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How Does Sharing Wattage/Power Affect Induction Burners?

Paul Groux  |  February 18, 2015  |  3 Min. Read

Induction Cooktops  |  Induction Ranges

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Before you buy that induction cooktop or range, you have to consider how each brand shares power on the high setting.

It's great to have a powerful burner. However, most cooktops will siphon power from other burners. Some do not.

We will look at induction cooking, how it works and responds.

What is Induction Cooking?

Induction is a magnetic heat. The magnet excites the molecules of the pan to cook your food. Unlike electric, heat is not transfered through the glass of the cooktop. The pan effectively becomes the burner.

Induction is the fastest and most responsive burner available. It is also the most child safe, because the burner needs to be activated by metal and glass does not heat like an electric burner (note child safe is not child proof, the pan leaves residual heat on the glass).

Induction is 30% more efficient than gas, so it is much easier to vent. You can downdraft induction without an issue and not have Make-Up Air issues with the ventilation.

If you would like to see induction in action check out video below.

Power Share vs. Power Boost

Power Share

Induction is equipped with different cooking zones. Please see the image below of a Electrolux 30 and 36 inch cooktop.


When you power share you have the capability of taking some of the power from the adjacent zone (burner). This makes one of the burners even more powerful. This is great for searing or bringing a big pot of water to a boil quickly.

However the burner you stole the power from will cycle down to a lower temperature. The previous illustration shows which zones are connected. This can vary depending on the cook top.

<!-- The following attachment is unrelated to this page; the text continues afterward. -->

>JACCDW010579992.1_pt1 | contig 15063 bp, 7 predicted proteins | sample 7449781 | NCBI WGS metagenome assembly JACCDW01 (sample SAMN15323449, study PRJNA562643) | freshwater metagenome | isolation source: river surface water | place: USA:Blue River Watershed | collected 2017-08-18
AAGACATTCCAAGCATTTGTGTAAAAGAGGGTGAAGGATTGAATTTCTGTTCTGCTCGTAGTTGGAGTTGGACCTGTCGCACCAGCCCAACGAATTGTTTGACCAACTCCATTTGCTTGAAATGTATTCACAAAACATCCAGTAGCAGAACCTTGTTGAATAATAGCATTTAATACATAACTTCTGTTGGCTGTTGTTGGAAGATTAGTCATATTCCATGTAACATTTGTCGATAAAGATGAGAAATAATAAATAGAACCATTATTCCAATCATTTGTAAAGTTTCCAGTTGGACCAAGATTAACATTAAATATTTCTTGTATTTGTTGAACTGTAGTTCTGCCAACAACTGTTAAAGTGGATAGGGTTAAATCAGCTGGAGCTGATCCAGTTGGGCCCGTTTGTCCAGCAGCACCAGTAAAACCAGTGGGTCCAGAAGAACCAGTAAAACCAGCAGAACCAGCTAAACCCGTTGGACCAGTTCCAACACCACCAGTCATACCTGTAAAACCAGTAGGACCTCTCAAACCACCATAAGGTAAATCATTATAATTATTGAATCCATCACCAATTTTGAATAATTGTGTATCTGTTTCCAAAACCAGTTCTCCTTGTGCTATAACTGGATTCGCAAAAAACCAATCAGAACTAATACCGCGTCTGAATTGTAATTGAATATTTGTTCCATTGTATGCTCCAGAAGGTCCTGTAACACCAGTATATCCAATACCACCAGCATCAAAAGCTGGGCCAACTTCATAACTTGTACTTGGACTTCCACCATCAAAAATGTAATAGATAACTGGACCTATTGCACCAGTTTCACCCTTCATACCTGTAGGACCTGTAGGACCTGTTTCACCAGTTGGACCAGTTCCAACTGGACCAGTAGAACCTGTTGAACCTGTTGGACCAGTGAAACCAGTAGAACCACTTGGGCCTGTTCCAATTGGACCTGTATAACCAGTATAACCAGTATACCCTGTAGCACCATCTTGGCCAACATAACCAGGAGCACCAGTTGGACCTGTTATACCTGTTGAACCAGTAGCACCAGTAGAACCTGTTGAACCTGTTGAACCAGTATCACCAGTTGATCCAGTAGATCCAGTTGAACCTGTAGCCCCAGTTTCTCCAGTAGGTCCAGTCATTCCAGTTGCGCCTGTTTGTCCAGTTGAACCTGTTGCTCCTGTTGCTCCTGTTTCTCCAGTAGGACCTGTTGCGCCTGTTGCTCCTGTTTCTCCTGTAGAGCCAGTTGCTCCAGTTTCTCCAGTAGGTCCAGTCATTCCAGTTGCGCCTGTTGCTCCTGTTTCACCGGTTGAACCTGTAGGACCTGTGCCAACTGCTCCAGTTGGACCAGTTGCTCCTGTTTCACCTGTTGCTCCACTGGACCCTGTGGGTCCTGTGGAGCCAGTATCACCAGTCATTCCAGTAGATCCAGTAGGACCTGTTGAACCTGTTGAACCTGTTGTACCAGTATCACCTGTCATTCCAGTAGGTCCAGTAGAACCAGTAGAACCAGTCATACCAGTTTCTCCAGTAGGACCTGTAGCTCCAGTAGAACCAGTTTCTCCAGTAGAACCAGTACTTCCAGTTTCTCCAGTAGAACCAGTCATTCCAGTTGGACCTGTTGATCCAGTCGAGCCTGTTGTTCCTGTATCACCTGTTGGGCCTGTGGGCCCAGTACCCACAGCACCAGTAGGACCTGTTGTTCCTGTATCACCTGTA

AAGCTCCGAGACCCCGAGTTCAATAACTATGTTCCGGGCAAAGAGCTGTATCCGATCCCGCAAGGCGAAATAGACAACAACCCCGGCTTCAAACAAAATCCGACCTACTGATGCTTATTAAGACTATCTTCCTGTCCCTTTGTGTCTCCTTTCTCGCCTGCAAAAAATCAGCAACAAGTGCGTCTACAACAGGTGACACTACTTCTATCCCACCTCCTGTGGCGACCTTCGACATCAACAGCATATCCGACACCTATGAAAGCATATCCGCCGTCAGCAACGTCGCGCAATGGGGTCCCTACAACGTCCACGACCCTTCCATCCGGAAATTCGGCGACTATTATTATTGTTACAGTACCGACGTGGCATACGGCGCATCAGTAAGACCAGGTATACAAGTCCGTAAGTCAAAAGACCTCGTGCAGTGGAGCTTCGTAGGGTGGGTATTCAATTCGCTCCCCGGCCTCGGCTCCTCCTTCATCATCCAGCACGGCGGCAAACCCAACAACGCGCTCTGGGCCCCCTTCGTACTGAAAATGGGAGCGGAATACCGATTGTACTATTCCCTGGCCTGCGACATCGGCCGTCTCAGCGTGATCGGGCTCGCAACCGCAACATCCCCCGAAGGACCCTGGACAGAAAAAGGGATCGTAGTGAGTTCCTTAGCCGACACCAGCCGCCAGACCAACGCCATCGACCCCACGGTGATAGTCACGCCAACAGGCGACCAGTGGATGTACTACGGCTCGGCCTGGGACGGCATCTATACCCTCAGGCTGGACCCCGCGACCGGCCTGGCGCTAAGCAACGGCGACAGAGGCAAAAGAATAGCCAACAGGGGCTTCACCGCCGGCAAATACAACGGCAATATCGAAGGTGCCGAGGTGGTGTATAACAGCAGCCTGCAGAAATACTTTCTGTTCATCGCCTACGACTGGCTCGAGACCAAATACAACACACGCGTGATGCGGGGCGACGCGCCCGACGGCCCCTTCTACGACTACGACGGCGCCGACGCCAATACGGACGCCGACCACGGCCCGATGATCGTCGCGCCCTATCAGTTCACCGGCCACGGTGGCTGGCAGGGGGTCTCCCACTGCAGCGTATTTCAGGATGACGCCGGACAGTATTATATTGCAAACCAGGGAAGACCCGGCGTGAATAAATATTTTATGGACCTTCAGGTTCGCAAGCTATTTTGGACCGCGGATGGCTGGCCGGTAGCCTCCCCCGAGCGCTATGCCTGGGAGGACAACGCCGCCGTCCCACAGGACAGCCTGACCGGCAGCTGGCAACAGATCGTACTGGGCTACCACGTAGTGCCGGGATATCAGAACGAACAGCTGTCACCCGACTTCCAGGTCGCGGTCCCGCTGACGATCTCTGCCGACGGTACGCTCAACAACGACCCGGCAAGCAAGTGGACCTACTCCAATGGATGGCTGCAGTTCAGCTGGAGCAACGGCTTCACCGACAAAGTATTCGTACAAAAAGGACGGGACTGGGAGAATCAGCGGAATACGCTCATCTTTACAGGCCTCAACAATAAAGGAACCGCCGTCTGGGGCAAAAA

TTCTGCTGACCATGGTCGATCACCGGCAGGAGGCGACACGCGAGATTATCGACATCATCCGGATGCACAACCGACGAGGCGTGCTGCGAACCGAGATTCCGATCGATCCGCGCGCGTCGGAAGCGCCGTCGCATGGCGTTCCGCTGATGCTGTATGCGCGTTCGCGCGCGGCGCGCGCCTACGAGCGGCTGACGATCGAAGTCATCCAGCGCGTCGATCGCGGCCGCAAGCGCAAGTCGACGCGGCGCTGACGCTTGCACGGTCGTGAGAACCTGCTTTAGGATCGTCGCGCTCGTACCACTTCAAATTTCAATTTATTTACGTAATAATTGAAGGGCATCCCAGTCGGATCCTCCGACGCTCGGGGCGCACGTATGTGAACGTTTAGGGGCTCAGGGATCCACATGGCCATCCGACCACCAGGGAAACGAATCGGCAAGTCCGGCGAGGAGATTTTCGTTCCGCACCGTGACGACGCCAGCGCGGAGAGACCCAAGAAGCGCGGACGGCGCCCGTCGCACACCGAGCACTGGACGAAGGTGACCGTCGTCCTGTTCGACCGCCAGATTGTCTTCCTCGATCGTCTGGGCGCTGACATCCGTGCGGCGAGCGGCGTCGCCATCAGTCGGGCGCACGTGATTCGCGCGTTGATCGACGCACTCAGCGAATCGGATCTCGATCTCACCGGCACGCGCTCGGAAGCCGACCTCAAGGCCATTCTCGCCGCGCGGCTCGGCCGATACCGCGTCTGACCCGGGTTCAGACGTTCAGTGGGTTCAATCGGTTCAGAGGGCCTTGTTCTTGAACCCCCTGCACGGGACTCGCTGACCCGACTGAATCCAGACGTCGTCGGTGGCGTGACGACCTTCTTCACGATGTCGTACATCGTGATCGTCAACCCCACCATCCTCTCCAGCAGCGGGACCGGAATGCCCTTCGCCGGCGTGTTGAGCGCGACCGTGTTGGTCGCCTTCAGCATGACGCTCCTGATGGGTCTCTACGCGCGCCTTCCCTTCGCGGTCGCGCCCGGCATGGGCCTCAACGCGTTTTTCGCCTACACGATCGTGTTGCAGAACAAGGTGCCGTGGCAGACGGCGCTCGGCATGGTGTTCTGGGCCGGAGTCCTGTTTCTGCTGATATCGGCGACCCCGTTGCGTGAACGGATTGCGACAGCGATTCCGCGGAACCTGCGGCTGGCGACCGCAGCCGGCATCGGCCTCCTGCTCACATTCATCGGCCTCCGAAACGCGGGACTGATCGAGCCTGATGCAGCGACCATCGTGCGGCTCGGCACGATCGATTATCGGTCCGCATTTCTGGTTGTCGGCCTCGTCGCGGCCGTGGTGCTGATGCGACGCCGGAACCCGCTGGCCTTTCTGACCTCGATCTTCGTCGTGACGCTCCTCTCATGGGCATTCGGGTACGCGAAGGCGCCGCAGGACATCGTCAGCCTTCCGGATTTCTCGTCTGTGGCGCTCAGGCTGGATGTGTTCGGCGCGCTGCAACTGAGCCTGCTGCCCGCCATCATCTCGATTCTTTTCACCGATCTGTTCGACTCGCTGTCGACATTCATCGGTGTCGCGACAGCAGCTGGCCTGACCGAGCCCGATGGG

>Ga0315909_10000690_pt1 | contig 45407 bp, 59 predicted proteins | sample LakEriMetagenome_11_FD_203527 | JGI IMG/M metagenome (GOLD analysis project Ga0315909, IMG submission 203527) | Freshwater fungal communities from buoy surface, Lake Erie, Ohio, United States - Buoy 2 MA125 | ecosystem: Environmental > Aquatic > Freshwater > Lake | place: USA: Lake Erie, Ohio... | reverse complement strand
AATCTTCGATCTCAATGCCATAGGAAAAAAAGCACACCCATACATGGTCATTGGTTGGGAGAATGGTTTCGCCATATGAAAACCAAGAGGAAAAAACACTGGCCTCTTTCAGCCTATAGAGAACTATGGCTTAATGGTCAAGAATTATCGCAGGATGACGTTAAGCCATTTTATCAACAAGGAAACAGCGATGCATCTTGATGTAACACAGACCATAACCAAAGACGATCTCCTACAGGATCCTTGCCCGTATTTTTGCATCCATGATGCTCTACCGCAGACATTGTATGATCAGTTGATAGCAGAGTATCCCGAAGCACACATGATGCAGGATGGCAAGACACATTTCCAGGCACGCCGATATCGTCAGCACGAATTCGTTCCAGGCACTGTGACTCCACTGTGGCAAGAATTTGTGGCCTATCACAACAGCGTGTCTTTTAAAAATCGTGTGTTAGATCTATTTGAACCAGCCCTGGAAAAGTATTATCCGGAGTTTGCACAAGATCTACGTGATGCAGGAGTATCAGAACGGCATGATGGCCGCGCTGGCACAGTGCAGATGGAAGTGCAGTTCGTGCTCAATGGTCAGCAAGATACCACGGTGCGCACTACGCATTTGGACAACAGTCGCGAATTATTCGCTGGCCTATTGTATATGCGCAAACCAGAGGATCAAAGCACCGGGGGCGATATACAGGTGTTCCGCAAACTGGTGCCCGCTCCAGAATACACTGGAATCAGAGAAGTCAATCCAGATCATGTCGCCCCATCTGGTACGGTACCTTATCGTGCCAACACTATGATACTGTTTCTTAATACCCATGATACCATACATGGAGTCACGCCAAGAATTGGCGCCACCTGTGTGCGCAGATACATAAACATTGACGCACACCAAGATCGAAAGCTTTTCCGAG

Power Boost

Another method of sharing power is called power boost. This method is used by Bosch, Gaggenau and Thermador. The major difference between the two is with power sharing you still have some power in the shared zone. With power boost, all the power is removed from the adjacent zone. This will give you even more power in one zone however the other zone would have to be off.

Below is an image of a Thermador cook top showing the different zones. In this image 1 could boost 2, 4 could boost 5 or vice versa. Zone 3 would get a boost from 6 and 7.


What Does This Mean?

The highest power cooktops will be those with power boost. So if you are cooking with one or two pots, this may be the best bet.

If you will use 3 or more, power share will be better, because there will be more overall power.

Additional Resources

Get our free Induction Cooking Buying Guide with tips, trends and reviews of all the major brands. Over 80,000 people have already found answers in a Yale guide.

View our induction cooking buying guide


A few review sites have placed this at the bottom of their articles. So here is our take: Our mission is to find reliable products for you to buy. Other review sites may say this as well.

However, we don’t love every product. Quite frankly, it costs us way too much money in repair costs to support less reliable brands.

In fact, we sell fewer brands than most appliance stores. Here is why:

We feel it is our responsibility to repair your appliances after you buy them.

We now have 30 service technicians, each averaging 8-10 calls a day Monday through Friday, plus another 110 on Saturday. That's over 30,000 service calls logged in one year.

The labor rates of fixing an appliance do not come close to the true cost in any product’s warranty period.

That is why no major retailer has a service department. It costs too much labor, money and time.

Our Blog is a bit different than most others you will read. We cannot write glowing reviews of unreliable products.

Hopefully, the bloggers and organizations who write such glowing product reviews for every brand consider servicing these products first. Only then they will understand the consequences of their marketing.

Paul Groux

Paul Groux has been with Yale Appliance for over almost 20 years, specializing in appliance sales. He is a former U.S. Army Paratrooper and has completed two Boston marathons.

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